We have to change the way we grow our food to be less damaging to the landscape. Indoor farming is a solution and one local farm is pulling out the stops to meet the growing demand for great produce while cutting down on carbon footprint.
Started in 2013, Sustenir is an urban farming company that uses CEA to grow non-native plants like kale and strawberries in a land-scarce country like Singapore. They achieved their impossible harvests using hydroponics and CEA which allows them to control every factor within the farm.
It keeps the plants in a perfectly clean environment, free from the effects of pests, pesticides, pollution and contaminated soil and helps urban farms grow 14 times the produce per square metre compared to conventional farms.
Being able to tailor their environment has also allowed Sustenir to customise the taste of their produce. Co-founder Benjamin Swan explains: “Our Kinky Kale has a lighter, zestier flavour, while the Toscano is richer and nuttier, two varieties we believe cater nicely to Singaporean tastes.”
Indeed they have created a tastier product, fresher than any imports that are being flown in, and hence reducing carbon footprint in the process, whereas conventional farms usually end up with at least 33 per cent of harvests wasted from transporting.
And yet for grocery stores like Little Farms, importing fruits and vegetables is a necessary step to offer a comprehensive range of the best natural and organic products from around the world. In fact, Little Farms air-ships fresh produce into their stores up to five times each week.
Still, there are steps taken towards reducing the carbon footprint. Fred Moujalli, co- founder of Little Farms and second-generation greengrocer shares that they only work with airlines that are committed to creating a lighter carbon footprint, specifically Singapore Airlines.
Also, most of their products come directly on one flight thereby decreasing the time in transport, lessening pollution, and shortening carbon footprint. Mouijalli further shares that since the products spend less time travelling to its destination, it will have a longer shelf for customers and hence reduce food wastage.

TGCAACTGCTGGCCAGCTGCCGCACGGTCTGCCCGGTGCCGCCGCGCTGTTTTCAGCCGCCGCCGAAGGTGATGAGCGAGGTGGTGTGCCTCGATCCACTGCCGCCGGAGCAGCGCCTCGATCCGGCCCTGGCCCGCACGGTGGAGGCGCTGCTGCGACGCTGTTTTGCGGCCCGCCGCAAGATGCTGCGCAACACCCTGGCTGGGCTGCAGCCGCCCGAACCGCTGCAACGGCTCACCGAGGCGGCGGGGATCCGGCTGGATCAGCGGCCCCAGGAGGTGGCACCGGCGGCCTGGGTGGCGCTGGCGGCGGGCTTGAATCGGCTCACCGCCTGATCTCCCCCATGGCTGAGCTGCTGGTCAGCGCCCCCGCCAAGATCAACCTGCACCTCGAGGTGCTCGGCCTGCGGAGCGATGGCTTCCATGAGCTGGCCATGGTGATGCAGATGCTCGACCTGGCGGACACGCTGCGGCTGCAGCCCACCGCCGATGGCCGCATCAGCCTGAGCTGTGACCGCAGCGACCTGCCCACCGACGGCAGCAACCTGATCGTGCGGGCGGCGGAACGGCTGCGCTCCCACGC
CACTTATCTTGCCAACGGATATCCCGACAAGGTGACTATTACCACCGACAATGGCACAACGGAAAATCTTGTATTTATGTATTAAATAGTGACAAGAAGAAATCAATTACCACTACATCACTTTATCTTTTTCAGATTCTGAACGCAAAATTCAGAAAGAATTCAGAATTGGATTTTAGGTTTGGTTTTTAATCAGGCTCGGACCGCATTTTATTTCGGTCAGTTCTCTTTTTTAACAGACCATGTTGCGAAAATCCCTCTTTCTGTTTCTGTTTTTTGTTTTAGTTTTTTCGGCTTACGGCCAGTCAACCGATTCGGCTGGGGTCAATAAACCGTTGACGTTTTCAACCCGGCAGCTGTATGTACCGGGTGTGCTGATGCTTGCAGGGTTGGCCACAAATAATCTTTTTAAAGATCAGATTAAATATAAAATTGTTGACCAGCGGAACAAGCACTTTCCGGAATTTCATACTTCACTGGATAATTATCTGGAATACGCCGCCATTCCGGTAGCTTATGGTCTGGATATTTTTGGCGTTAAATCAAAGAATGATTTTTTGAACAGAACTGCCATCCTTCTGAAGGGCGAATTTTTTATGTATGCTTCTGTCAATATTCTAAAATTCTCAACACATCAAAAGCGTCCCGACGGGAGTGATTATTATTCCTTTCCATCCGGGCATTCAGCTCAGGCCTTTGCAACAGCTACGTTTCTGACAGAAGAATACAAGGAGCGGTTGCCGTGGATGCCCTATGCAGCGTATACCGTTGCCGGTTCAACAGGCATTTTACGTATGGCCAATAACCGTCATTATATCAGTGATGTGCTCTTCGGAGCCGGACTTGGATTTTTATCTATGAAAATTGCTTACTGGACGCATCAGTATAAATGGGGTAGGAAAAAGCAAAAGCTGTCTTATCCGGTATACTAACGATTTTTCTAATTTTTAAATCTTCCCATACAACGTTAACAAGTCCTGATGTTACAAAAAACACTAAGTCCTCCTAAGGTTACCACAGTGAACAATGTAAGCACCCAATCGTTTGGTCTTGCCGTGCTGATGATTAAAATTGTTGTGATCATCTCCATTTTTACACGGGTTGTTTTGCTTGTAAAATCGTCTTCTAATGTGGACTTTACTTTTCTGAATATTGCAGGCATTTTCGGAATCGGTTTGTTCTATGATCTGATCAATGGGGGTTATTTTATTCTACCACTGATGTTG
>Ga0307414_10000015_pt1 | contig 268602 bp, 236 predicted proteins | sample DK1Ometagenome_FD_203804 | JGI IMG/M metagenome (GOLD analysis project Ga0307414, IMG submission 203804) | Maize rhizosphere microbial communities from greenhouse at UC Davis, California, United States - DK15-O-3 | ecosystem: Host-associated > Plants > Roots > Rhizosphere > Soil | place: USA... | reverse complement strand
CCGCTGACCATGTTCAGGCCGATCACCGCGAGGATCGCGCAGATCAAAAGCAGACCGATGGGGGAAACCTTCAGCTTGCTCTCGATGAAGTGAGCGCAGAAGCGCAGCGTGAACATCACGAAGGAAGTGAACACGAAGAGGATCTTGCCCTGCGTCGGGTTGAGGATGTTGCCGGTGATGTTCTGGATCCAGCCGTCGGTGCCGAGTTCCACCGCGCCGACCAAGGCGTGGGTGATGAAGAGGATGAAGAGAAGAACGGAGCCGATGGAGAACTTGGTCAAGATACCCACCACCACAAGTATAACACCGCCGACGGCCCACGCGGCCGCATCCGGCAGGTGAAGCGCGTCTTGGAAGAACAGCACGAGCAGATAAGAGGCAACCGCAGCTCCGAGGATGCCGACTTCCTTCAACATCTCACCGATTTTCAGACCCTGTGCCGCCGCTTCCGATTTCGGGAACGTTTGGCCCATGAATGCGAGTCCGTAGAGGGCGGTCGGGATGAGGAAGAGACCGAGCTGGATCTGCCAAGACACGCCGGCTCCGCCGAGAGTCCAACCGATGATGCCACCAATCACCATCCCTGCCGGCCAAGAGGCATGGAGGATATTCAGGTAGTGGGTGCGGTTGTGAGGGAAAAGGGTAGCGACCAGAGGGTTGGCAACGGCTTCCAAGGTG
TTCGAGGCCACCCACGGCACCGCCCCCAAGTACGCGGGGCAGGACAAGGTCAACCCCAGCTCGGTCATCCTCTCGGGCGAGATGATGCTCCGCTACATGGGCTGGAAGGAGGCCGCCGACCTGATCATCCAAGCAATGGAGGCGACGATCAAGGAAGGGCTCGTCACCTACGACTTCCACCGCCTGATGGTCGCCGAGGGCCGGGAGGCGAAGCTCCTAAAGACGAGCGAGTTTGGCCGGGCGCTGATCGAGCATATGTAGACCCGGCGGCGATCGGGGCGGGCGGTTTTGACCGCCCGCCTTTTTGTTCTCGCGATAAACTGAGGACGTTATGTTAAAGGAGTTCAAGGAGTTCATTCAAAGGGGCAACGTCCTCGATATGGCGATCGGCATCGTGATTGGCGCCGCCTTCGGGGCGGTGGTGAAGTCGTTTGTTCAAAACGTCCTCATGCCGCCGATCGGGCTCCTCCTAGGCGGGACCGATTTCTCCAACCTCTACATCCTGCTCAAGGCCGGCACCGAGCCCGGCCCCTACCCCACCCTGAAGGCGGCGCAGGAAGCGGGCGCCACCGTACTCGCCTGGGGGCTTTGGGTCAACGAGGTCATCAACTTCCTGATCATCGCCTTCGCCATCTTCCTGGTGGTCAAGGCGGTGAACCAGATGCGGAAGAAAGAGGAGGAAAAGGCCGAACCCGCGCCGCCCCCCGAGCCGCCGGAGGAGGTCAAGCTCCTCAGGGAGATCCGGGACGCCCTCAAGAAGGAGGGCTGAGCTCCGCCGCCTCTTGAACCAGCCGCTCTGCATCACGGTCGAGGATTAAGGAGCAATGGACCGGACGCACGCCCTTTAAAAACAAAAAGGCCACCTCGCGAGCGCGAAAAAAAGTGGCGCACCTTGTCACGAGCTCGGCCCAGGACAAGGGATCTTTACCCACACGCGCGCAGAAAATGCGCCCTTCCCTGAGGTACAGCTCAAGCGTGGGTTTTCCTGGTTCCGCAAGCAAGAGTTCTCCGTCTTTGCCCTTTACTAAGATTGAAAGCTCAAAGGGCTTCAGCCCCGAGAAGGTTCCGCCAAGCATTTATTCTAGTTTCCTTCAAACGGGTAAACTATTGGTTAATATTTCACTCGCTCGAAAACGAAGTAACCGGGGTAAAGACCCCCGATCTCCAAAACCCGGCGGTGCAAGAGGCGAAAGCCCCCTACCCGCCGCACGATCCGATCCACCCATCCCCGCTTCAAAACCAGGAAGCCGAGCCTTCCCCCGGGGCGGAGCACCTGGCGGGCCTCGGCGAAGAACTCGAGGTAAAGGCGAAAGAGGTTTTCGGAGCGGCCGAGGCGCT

Where Sustenir has successfully tapped into new technology to cultivate a tastier kale, Moujalli still believes high quality produce calls for good old- fashioned farming. He cites the example of Pacific Coast Eco Bananas, a red wax tip banana available at Little Farms.
These bananas are grown in Queensland Australia with a farming system that emphasises biodiversity of animals and insects and the least intervention so that they can protect the soil for future farming and prevent chemicals (organic and synthetic) from polluting nearby waterways on the Great Barrier Reef.
The results? A fragrant banana with creamy flesh and sweetness. These are the most fragrant bananas that we have ever tried. Mother Nature clearly knows what she is doing.
Zero waste shopping
Plastic pollution is literally strangling the life out of the ocean. As our marine life consumes more plastics waste, we are also finding more micro-plastics in our ikura don and tuna casserole as a result.
The retail food sector generates million tons of food waste a year, and a large per cent of landfill waste comes from containers and packaging, a huge problem for supermarket operators.
To reduce single use plastics, supermarket giant NTUC FairPrice has recently introduced a trial to cut down on plastic bags and plastic packaging at selected stores. Zero waste shopping and bulk food stores have also been slowly gaining momentum even as Singapore has been slow to hop on the bandwagon of sustainability.
Leading the trend is UnPackt, Singapore’s first zero-waste store which opened back in 2018 and it has since been followed by a slew of bulk food stores like Scoop Wholefoods and The Source Bulk Foods which launched in the past year.
The latter is Australia’s biggest bulk foods retailer and at their store, at Cluny Court, you can find everything from pantry staples and packaging-free household products to ready-to-eat products as well as gluten-free and vegan options. The company aims to minimise food waste and single-use plastics, encouraging customers to buy just the amount they need and charging each item by weight.
Ultimately, eating sustainably and eating healthily shouldn’t be mutually exclusive. We can only celebrate each baby step as real, compelling, refreshing change takes place
in food cultivation, supply chains and in the dining industry.